The governments of each of the Yukon, Northwest Territories and Nunavut have implemented restrictions on who can enter their respective territories and what manner of self-isolation procedures those who are permitted entry must follow upon their arrival.
As these COVID-related travel restrictions remain in place, many business may find themselves, their contractors or their suppliers incapable of performing contractual obligations. Many contracts for the provision of goods or services will contain clauses that may relieve a party of its obligations in the event of natural disaster, act of god or other events out of a party’s control – events of force majeure.
Parties use force majeure clauses in commercial contracts to allocate risk and responsibility in the face of unexpected events out of the control of either party. Whether a force majeure clause will allow an owner or contractor to cease performance of contractual obligations without breaching the contract will depend on the specific force majeure clause in the contract, the event in question, and its impact on the particular service or good, which cannot be performed or delivered.
While the applicability of a force majeure clause will require a case-by-case analysis, force majeure clauses will generally address three issues:
- what constitutes an event of force majeure;
- what impact the event must have on a party to justify invoking the clause; and
- what effect will the invocation of force majeure have on contractual obligations.
Force majeure provisions will sometimes include ‘pandemic’ as a triggering event. More common, however, is a list of unexpected events such as natural disasters, labour strikes and other events beyond a party’s control.
Even if ‘pandemic’ is not included in the list of force majeure events, it could be caught by ‘events beyond a party’s control’. In any event, it is likely that the restrictions resulting from COVID-19 will fall within many definitions of force majeure.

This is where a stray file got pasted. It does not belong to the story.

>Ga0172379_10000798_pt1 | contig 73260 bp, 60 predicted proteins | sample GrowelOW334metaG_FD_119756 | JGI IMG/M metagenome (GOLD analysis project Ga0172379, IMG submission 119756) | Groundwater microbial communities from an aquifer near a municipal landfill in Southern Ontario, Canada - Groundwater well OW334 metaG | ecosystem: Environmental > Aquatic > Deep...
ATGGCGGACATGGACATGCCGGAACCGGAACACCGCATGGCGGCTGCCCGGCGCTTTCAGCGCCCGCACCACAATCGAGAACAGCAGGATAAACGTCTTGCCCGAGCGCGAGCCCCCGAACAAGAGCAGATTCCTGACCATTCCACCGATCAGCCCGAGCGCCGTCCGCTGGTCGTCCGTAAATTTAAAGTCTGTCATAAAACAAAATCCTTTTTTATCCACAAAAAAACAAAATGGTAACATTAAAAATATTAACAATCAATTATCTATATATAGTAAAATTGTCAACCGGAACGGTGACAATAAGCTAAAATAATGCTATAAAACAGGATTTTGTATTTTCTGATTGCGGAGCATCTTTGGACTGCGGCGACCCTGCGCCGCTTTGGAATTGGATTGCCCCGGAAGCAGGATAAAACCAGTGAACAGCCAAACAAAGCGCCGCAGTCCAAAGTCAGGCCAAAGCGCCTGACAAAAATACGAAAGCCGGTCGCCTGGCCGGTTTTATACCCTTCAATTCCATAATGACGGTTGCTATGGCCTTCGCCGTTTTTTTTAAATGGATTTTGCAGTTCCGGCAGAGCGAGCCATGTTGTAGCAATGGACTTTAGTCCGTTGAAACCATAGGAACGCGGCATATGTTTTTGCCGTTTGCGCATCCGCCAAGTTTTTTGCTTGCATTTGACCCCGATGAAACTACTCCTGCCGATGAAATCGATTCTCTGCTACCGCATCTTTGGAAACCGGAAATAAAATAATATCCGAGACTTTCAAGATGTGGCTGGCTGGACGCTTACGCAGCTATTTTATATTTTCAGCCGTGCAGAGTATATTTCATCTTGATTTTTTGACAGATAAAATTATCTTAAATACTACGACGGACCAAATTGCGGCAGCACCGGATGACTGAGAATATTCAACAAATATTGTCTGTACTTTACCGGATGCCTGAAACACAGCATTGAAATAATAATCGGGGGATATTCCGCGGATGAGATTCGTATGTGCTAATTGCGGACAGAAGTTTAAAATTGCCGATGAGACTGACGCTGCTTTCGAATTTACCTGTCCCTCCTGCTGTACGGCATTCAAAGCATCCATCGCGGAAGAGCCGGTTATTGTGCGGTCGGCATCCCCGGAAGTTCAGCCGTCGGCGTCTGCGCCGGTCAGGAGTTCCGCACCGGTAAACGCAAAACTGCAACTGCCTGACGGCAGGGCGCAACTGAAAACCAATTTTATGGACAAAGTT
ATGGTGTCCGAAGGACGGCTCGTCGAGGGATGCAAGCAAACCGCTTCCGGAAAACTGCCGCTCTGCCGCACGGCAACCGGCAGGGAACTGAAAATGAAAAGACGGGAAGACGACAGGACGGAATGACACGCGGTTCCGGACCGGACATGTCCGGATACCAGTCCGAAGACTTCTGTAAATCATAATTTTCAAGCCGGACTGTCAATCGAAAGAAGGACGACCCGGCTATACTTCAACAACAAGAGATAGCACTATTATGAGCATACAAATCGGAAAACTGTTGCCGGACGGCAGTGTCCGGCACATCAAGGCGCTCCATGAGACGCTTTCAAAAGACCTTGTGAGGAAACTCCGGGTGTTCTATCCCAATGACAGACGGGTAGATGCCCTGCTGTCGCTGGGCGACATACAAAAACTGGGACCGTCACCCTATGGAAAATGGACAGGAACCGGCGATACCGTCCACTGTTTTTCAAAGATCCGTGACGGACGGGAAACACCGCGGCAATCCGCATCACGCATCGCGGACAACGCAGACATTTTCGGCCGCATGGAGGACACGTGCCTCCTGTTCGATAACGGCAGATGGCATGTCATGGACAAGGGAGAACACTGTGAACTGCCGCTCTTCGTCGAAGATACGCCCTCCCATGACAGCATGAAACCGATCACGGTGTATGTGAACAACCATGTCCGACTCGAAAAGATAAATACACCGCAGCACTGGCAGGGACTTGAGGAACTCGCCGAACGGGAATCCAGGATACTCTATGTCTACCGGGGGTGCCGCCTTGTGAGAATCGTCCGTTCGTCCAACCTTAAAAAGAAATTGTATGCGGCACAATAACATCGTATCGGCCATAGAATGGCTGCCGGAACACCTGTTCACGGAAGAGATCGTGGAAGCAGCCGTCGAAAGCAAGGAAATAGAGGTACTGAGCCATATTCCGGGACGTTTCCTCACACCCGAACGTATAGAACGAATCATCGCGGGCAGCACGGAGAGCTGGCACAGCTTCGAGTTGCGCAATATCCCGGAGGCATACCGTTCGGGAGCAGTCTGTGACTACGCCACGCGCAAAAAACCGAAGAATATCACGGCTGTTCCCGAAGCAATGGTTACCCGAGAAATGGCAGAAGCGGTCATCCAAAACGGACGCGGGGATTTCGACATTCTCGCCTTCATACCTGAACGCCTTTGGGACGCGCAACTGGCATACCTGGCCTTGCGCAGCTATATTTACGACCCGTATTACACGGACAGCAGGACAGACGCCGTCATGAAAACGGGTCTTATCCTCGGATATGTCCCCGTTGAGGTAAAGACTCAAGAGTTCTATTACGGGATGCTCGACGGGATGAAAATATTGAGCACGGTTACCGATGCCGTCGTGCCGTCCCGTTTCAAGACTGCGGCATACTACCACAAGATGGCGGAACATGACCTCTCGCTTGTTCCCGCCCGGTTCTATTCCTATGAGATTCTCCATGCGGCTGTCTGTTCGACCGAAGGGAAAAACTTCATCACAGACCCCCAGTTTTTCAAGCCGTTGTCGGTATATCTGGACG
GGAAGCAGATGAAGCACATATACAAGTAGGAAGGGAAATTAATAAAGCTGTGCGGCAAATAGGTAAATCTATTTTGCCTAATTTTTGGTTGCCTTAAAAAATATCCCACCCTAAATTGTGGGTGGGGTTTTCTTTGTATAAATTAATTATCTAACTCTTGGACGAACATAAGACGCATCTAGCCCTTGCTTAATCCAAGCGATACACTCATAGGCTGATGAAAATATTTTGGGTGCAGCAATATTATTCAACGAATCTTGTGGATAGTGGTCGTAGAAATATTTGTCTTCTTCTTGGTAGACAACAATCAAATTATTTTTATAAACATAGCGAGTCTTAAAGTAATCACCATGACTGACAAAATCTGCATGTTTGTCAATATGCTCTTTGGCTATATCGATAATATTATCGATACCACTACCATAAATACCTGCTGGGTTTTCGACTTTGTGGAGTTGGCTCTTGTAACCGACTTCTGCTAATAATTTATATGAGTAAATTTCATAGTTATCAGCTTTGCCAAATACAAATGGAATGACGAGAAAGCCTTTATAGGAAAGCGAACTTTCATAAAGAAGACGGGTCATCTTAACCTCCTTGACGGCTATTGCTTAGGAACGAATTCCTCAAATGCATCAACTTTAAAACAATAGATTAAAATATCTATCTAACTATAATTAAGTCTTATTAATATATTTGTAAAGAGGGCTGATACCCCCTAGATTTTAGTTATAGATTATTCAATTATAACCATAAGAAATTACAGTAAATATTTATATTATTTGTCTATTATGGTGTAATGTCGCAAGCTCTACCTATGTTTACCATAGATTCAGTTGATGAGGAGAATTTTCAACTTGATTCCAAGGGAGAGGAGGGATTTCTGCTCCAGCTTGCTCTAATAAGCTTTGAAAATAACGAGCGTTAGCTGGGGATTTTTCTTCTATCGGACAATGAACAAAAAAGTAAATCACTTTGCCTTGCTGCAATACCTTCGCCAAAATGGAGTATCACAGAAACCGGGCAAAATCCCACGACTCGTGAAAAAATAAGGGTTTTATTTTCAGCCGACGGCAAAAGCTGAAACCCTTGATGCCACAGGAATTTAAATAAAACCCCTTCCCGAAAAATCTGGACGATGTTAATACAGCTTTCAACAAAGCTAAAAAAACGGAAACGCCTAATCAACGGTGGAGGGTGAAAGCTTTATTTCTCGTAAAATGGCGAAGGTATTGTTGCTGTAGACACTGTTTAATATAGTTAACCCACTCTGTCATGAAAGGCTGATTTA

It is important to note, however, that most force majeure provisions make clear that an inability to pay cannot, by itself, constitute an event of force majeure.
Often, a force majeure provision will require that the party declaring force majeure give notice to the other party with a certain period of time. This is frequently coupled with a requirement for the declaring party to indicate what steps it is taking to mitigate the effects of the force majeure event. Parties should pay particular attention to the timing and form of a notice requirement as failure to comply may prevent the party from relying on force majeure.
Impact on Invoking Party
The party invoking force majeure then has the burden of proving that the event, in this case COVID-19 related travel restrictions, is preventing it from performing its contractual obligations. Generally, these provisions are drafted to require that the event delays or threatens to delay the performance of contractual obligations and that the party seeking to invoke force majeure take commercially reasonable steps to mitigate the effects.
Commercially reasonable efforts do not require a party to make every effort or even efforts to the point of undue hardship. However, the party relying on such clause will need to demonstrate that it has pursued all avenues and undertaken the level of effort that a reasonable business would have used in similar circumstances.
Some force majeure provisions can be quite specific as to the required effect on a party. For example, it would not be unusual to see language in a supply contract that the event of force majeure interfere or disrupt the supplier’s production or supply chains. Narrowing the scope of the force majeure in this manner would require the supplier to demonstrate clearly how the event of force majeure is preventing its performance and may prevent a supplier from declaring an event of force majeure because it is unable to pay their own suppliers.
Effect of Force Majeure Declaration
Generally, the effect of a declaration of force majeure is to suspend the declaring party’s contractual obligations. As noted above, however, there is often a requirement for the declaring party to use commercially reasonable efforts to mitigate the effect of the event of force majeure.
Parties entering into a contract with a force majeure provision may consider giving either or both party a right to terminate the agreement if the event of force majeure prevents the performance of the contract for a certain period of time. That said, an event of force majeure would likely affect potential suppliers of goods and services similarly, so there may be no advantage for a party to terminate only to find there are no other suppliers available.
Nevertheless, given the uncertainty around the duration of the restrictions in the Territories, parties should seek counsel on how to interpret force majeure provisions and when drafting, to find the right balance between flexibility and the predictability of enforcement.
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